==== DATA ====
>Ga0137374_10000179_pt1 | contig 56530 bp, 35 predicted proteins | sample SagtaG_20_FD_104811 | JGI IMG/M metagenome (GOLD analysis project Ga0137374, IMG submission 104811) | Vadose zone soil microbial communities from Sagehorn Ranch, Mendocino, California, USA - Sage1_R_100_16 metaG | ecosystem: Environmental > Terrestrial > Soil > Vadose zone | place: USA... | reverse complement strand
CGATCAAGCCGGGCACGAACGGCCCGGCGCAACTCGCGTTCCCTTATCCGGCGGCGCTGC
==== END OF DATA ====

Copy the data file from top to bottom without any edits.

>Ga0137374_10000179_pt1 | contig 56530 bp, 35 predicted proteins | sample SagtaG_20_FD_104811 | JGI IMG/M metagenome (GOLD analysis project Ga0137374, IMG submission 104811) | Vadose zone soil microbial communities from Sagehorn Ranch, Mendocino, California, USA - Sage1_R_100_16 metaG | ecosystem: Environmental > Terrestrial > Soil > Vadose zone | place: USA... | reverse complement strand
CGATCAAGCCGGGCACGAACGGCCCGGCGCAACTCGCGTTCCCTTATCCGGCGGCGCTGC